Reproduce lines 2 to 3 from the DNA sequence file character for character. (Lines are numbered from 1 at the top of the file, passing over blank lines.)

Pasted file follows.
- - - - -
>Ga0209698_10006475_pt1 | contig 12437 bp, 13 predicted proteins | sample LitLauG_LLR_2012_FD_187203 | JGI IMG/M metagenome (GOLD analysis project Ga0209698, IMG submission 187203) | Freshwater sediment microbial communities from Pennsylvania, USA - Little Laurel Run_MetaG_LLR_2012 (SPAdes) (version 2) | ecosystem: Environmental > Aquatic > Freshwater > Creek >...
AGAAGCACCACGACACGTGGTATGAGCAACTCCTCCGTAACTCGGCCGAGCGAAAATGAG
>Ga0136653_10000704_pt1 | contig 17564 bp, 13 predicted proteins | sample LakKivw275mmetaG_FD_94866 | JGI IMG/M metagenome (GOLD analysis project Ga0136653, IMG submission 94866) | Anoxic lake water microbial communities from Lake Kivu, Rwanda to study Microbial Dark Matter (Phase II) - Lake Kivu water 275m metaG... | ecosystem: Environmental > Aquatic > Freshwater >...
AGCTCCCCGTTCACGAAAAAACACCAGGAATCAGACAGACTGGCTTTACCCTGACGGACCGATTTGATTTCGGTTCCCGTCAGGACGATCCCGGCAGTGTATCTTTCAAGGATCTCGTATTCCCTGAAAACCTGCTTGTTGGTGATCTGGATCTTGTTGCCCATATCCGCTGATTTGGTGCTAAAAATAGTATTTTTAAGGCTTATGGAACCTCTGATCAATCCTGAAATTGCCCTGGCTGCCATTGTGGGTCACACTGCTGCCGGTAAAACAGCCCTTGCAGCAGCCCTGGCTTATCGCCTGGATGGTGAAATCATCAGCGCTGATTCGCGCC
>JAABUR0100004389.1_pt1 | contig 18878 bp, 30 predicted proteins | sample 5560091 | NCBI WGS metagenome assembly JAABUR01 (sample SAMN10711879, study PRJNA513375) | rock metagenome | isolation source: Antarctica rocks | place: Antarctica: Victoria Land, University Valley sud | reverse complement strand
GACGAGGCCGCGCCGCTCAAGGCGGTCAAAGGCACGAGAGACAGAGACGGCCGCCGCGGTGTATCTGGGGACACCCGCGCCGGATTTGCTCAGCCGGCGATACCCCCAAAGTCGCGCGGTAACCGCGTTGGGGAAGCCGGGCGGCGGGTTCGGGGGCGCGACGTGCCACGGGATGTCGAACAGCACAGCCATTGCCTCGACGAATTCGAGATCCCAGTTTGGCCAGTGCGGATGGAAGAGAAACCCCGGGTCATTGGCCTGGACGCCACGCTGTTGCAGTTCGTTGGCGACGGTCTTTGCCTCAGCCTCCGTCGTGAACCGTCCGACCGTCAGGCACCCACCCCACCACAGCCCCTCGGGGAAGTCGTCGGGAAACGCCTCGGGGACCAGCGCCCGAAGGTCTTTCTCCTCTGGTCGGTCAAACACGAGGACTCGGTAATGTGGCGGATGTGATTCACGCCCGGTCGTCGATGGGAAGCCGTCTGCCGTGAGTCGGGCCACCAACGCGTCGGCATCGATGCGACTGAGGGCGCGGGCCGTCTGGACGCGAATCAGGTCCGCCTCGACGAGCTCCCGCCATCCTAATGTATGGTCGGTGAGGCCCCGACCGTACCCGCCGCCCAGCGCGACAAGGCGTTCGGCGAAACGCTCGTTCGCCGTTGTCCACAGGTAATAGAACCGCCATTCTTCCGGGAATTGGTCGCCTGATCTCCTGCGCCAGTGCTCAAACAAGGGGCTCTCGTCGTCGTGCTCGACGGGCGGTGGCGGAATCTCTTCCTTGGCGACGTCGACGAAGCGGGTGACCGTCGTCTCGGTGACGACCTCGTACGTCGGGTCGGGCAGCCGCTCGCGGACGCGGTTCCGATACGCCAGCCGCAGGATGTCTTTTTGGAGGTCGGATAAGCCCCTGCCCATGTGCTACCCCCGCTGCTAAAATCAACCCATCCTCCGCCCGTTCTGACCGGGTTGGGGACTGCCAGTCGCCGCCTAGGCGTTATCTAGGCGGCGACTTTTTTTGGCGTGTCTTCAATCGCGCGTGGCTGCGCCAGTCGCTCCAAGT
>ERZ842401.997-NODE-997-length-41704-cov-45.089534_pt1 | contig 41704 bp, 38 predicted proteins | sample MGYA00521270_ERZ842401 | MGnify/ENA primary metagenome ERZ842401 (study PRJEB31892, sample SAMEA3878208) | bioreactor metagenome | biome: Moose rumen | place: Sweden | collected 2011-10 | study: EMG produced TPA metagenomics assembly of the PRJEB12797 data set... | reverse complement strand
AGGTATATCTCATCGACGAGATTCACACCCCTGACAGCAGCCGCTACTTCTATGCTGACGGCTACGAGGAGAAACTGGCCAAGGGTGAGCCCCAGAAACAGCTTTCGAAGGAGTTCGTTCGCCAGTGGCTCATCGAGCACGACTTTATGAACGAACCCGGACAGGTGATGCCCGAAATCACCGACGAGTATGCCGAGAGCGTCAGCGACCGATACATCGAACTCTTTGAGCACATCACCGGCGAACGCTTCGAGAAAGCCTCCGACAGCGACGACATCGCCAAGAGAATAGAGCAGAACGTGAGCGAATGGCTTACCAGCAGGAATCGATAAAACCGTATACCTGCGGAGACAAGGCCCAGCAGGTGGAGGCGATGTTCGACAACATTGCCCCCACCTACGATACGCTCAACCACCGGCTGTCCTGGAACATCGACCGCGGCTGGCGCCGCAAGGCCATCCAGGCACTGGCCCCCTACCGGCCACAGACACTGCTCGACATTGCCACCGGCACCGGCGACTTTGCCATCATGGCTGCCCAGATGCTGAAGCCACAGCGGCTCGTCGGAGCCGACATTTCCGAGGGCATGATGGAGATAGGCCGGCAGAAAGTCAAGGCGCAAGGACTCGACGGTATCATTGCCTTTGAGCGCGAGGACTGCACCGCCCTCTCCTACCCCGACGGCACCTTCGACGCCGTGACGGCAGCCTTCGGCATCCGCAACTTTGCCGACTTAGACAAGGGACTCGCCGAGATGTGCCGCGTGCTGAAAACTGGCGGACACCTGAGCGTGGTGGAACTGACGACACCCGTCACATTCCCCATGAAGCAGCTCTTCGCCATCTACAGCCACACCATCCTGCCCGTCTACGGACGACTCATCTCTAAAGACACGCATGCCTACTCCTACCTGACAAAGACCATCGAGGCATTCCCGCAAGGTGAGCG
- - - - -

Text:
AGAAGCACCACGACACGTGGTATGAGCAACTCCTCCGTAACTCGGCCGAGCGAAAATGAG
>Ga0136653_10000704_pt1 | contig 17564 bp, 13 predicted proteins | sample LakKivw275mmetaG_FD_94866 | JGI IMG/M metagenome (GOLD analysis project Ga0136653, IMG submission 94866) | Anoxic lake water microbial communities from Lake Kivu, Rwanda to study Microbial Dark Matter (Phase II) - Lake Kivu water 275m metaG... | ecosystem: Environmental > Aquatic > Freshwater >...